Finally, when asked about growth opportunities around the globe, Chirico said Asia remains a big area, representing only about 10% of the company's volume so far. He ale noted that South America, mainly Brazil, also remains hot. Cramer continued his support for PVH Corp.
Here's what Cramer had to say about callers' stocks during the "Lightning Round": Cliffs Natural Resources ( CLF): "It's probably too late to sell. Let it bounce, then sell, sell, sell." Ares Capital ( ARCC): "I think you're fine with that one." Golar LNG ( GLNG): "I totally get it but I like Cheniere Energy ( LNG) more." Franco-Nevada ( FNV): "Why bother? Honestly, why not just own the SPDR Gold Shares ( GLD)?" Energy Transfer Partners ( ETP): "This is one of the worst stocks I own for my charitable trust. It was down today, so I say don't buy." Allstate ( ALL): "Allstate is a winner but I prefer American International Group ( AIG), which is a better buy."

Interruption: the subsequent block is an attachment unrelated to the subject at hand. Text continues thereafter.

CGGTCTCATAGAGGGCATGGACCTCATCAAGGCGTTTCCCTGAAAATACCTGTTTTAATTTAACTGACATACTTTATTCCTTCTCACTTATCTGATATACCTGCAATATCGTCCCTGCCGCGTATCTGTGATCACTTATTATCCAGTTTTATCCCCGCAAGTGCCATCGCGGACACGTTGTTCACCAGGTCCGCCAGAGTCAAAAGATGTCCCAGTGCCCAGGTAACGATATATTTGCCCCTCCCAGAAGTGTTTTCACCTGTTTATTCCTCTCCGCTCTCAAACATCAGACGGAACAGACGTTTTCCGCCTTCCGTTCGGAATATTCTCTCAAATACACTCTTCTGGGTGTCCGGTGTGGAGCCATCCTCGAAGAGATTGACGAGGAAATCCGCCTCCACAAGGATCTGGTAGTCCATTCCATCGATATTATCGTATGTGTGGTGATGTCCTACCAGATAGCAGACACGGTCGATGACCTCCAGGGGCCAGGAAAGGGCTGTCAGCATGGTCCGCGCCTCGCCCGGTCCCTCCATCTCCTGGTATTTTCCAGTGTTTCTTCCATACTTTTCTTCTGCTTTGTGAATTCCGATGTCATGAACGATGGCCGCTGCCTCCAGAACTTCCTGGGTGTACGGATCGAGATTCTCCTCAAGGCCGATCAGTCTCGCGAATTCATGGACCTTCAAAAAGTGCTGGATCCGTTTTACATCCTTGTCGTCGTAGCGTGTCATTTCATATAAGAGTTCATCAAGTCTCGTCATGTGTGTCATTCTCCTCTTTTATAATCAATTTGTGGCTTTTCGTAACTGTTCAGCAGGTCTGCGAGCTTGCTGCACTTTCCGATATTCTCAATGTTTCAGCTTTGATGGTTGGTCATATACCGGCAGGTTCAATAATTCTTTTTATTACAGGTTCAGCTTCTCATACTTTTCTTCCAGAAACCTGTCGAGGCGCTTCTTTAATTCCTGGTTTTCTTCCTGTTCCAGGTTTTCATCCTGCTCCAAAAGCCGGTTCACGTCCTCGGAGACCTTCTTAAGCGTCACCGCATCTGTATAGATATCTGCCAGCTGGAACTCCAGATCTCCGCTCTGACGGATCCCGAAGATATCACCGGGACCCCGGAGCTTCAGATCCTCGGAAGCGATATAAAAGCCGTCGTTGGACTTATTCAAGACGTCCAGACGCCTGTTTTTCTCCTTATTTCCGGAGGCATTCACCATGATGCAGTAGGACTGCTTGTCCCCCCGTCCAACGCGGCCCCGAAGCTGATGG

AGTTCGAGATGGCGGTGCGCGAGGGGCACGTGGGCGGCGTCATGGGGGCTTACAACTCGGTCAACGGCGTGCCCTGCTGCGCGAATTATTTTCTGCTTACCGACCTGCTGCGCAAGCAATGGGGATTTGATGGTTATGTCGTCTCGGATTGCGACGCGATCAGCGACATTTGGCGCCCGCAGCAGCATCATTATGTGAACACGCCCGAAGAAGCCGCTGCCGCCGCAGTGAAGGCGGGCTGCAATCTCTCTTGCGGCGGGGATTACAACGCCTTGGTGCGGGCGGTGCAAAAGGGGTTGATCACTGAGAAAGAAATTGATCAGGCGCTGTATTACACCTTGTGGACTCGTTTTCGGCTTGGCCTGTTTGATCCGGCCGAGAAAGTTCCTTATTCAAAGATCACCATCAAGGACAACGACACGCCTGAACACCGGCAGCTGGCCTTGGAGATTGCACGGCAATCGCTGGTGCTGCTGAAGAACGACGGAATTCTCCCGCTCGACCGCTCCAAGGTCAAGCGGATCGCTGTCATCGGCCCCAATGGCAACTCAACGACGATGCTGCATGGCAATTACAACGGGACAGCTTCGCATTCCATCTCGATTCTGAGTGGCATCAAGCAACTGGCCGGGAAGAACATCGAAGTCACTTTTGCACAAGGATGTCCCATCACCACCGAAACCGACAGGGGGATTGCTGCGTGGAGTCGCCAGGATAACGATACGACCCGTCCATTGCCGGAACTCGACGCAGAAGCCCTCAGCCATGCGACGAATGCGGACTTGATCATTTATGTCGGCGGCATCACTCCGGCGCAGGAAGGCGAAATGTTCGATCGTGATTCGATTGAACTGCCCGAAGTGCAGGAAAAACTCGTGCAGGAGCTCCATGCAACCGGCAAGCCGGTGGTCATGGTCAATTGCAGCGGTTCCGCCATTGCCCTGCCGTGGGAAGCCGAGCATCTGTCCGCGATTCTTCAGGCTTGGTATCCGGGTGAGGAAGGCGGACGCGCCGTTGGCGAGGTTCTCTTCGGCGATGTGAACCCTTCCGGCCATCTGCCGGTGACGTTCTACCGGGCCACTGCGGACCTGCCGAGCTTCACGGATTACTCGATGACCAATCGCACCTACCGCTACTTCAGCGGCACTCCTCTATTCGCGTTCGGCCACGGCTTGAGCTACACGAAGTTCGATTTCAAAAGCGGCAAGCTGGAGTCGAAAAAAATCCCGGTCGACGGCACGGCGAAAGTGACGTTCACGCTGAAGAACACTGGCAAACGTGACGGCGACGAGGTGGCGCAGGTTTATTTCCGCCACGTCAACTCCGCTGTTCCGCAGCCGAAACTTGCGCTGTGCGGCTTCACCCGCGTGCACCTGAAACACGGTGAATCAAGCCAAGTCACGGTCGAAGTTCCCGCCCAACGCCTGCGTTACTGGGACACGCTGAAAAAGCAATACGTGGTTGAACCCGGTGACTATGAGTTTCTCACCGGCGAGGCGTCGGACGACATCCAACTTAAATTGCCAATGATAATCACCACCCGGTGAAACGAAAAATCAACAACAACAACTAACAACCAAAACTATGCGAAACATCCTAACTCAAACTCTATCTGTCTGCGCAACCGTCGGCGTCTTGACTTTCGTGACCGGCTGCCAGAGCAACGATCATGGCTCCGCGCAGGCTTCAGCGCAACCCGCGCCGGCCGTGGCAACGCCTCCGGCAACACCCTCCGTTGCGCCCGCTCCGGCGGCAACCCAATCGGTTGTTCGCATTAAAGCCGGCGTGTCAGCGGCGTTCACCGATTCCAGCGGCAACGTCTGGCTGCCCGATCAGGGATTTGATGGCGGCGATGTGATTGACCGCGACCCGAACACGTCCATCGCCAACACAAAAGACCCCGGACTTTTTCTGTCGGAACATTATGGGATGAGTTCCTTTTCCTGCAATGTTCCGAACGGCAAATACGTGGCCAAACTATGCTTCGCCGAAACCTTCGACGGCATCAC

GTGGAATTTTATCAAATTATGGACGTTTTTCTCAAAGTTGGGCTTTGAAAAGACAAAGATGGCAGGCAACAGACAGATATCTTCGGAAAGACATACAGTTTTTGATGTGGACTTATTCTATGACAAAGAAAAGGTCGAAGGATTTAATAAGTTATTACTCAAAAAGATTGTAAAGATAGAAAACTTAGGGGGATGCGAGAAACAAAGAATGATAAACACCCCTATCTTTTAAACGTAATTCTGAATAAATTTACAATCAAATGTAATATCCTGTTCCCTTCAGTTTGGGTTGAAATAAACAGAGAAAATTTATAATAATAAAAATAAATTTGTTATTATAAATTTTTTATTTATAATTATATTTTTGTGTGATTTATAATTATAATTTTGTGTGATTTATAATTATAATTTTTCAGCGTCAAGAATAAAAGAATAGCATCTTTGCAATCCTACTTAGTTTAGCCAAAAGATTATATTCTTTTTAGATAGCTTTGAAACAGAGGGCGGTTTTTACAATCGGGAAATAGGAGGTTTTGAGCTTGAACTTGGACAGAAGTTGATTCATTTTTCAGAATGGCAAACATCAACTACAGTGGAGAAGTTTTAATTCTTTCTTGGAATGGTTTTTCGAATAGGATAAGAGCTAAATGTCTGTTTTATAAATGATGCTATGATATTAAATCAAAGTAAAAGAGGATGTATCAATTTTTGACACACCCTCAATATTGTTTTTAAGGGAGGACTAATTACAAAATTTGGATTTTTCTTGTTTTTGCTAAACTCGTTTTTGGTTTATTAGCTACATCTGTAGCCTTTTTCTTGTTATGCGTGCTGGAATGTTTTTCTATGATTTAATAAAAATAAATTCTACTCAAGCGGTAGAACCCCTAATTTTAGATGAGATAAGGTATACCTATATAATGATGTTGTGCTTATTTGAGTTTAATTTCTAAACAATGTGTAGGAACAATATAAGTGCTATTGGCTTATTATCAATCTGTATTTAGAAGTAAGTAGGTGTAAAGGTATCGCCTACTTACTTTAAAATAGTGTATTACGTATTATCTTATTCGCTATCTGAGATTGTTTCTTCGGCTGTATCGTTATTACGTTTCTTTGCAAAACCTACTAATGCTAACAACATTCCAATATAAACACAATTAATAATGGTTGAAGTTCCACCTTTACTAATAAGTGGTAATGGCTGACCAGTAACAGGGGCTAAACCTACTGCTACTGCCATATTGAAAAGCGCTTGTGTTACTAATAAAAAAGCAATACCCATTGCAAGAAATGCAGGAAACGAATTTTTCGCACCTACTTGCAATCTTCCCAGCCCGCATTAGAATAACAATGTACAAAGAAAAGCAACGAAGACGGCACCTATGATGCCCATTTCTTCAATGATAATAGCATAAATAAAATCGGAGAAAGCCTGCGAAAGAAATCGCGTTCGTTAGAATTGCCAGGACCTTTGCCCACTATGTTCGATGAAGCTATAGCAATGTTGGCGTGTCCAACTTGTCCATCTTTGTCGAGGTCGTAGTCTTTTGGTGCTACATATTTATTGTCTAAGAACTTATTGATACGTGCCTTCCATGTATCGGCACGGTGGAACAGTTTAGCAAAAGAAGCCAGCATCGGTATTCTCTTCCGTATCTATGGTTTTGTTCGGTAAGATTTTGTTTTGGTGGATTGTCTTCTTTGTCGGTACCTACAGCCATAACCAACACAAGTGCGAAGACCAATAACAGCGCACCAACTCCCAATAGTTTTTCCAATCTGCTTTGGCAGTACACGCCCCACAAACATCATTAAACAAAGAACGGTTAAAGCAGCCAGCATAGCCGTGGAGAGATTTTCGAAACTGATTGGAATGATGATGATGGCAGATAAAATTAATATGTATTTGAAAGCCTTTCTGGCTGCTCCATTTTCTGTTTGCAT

In the Thursday "Sell Block" segment, Cramer sounded off against the recent initial public offering of Manchester United ( MANU), saying investors should be fans of the soccer team but not a shareholder of the company. Cramer said there's no denying that Manchester United is to soccer in the UK what the New York Yankees team is to baseball in the U.S. ManU is a mini-media empire, making money off tickets, merchandise, sponsorships and broadcasting. It's enough to get investors excited, said Cramer, which is why it's so worrisome. The stock debuted on Aug. 10 at $14 a share, but it didn't pop higher -- instead closing at, well, $14 a share. The average IPO has risen 14% on its first day, noted Cramer. Since then, shares have fallen 8%. But even with the decline, Manchester United still sells for a hefty 38 times earnings despite the fact it's only growing earning at 11% a year. Cramer reminded viewers he's willing to pay only twice a company's growth rate, or 22 times earnings, and that's a maximum. Cramer said this stock is priced for perfection, and since its revenue depend on ticket sales along with food and merchandise, that means if the team has a bad year, so does the company. That adds a whole new level of risk, said Cramer, one he's not willing to take.